Tyler joined us and since my doctor wouldn't answer his phone or pager, a lovely new doctor (who I wish had been our OB from the start) came to deliver the babies.
Those who have never experienced a c-section (and I hope you don't have to), there is no pain involved. However, you can still feel tugging and pulling going on. It just doesn't hurt. Soon they cut through my uterus and Baby A (a girl!) came out, Baby B tried to come out with her. I could breathe again! Then seconds later they pulled out Baby B (a girl, but we drew that conclusion from her sister's gender). I could really breathe now! What a relief to have those babies out, holy cow. 2:41 and 2:42 AM were the "official" times of birth. It was nice of them to assign different minutes, when actually they were born at the same time.
Baby A, Finnley Maxine, needed some oxygen to get her breathing, but Baby B, Elliot Olivia, was pink as could be. I had thought they would be girls, but we had decided to wait to birth to find out gender. I am so glad we did, it was well worth it for the surprise and excitement. All the staff was excited as well, since no one waits to find out anymore, especially multiple pregnancies.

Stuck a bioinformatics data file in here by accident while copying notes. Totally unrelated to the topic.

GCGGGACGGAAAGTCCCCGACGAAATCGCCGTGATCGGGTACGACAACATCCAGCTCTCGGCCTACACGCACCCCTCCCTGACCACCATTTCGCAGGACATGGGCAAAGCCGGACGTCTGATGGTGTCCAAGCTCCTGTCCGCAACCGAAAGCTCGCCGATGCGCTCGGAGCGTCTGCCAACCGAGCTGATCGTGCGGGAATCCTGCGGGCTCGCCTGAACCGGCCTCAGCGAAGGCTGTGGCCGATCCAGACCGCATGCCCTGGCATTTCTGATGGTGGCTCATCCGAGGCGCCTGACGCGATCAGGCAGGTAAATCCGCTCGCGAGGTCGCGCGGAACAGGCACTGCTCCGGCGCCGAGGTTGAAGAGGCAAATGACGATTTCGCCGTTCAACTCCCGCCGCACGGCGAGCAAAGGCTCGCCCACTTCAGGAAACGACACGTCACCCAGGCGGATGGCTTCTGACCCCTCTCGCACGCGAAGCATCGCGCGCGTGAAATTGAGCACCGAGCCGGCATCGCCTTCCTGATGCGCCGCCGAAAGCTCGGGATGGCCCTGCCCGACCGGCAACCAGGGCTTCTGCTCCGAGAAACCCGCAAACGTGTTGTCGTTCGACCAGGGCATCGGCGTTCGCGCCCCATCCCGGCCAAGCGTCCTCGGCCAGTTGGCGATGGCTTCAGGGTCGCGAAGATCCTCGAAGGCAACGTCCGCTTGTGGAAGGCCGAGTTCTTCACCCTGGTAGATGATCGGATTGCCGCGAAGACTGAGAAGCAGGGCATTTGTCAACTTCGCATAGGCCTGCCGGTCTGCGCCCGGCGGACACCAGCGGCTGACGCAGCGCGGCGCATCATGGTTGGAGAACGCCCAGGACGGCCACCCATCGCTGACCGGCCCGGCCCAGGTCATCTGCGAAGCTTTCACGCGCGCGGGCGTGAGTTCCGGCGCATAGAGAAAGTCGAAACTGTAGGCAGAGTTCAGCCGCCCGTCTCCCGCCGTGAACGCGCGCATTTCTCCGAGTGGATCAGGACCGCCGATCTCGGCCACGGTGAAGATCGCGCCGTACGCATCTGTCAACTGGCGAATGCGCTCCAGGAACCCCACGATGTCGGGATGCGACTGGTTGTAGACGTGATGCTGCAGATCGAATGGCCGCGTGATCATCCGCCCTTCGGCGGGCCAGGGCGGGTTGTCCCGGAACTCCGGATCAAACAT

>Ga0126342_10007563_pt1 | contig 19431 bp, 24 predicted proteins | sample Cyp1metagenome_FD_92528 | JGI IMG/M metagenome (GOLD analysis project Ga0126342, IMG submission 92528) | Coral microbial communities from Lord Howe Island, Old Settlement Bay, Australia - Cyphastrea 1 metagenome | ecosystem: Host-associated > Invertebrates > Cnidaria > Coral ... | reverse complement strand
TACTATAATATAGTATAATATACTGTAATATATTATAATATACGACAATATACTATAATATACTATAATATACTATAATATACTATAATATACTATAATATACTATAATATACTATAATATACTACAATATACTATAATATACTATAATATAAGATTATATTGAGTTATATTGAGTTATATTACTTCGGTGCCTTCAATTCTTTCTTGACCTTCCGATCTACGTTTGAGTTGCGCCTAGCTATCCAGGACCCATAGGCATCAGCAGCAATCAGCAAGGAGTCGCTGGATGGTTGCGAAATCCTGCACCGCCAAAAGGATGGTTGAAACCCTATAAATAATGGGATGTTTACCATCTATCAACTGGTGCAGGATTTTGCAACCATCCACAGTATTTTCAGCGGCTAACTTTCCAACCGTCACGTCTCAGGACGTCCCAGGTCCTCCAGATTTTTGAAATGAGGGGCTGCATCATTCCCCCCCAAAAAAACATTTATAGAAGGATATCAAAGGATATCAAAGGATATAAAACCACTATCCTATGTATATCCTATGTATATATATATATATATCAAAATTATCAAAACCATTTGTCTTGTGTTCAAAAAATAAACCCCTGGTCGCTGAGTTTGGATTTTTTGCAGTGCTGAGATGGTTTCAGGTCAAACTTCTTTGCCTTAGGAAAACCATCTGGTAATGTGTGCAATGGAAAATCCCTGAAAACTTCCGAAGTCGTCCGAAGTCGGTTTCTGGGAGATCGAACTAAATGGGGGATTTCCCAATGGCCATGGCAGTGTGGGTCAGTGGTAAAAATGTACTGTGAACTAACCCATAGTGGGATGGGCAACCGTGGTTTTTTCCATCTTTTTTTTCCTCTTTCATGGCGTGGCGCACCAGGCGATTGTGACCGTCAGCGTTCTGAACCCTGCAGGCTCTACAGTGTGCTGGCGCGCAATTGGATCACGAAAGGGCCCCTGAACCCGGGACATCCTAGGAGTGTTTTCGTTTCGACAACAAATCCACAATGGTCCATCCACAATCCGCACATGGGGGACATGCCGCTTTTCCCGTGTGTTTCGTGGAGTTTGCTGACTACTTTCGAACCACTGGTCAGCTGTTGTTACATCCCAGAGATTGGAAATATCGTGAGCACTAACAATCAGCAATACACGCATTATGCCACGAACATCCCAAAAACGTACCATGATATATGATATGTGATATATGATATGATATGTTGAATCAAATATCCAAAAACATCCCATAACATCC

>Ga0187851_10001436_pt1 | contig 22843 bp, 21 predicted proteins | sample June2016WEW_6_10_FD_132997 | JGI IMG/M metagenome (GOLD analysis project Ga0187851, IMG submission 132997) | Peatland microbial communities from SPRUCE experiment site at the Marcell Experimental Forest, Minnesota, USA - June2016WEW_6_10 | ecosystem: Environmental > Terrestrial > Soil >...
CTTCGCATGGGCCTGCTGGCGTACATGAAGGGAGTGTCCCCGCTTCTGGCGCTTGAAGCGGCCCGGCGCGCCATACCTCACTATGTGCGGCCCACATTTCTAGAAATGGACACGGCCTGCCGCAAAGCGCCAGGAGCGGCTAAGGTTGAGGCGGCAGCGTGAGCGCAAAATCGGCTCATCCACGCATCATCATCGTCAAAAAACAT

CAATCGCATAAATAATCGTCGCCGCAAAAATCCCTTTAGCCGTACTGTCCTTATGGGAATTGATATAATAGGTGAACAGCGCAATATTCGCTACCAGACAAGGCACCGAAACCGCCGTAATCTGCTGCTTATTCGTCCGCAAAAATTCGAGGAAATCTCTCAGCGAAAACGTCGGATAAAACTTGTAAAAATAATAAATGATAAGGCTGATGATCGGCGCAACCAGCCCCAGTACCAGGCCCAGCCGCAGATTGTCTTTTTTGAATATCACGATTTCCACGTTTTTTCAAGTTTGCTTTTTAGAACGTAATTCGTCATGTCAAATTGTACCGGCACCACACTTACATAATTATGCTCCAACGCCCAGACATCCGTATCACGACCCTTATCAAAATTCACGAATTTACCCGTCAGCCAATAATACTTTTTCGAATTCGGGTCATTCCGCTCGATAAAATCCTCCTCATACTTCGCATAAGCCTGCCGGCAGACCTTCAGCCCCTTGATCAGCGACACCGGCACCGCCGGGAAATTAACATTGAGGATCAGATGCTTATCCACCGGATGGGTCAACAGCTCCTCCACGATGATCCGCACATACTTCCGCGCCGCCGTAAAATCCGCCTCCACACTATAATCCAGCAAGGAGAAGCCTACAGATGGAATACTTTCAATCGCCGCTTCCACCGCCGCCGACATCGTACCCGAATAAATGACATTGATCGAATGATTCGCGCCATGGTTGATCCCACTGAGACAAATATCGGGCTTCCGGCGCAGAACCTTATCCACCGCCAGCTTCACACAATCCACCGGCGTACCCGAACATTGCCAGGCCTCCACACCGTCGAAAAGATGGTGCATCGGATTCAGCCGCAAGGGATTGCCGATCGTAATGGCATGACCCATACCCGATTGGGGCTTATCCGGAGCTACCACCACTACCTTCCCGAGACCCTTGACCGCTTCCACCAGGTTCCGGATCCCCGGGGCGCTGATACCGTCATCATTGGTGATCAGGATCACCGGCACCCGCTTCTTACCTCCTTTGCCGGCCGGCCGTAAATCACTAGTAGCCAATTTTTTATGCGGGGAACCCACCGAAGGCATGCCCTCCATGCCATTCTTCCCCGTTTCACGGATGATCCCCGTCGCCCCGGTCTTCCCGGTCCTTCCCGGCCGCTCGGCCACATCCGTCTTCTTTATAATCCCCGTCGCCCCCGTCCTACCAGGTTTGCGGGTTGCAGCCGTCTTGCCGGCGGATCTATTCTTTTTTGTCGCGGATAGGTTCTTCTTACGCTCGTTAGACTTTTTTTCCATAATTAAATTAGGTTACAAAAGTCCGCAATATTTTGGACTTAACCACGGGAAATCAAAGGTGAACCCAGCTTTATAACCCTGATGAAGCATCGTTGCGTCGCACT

We figured out why the girls had been experiencing heart decels. Their umbilical cords were tangled together into a pretzel-like knot. When they moved, it would tighten the knot and consequently cut off blood flow to either or twin. Scary stuff! Still gives me goosebumps. I desperately wanted a vaginal birth after my last c-section, but I have never questioned the way God played this one out. If we wouldn't have gone to our appointment and the doctor hadn't put the heart rate doppler on my belly at the exact moment, we could have possibly went home for the next week and who knows how that would have turned out. I prefer not to think about it.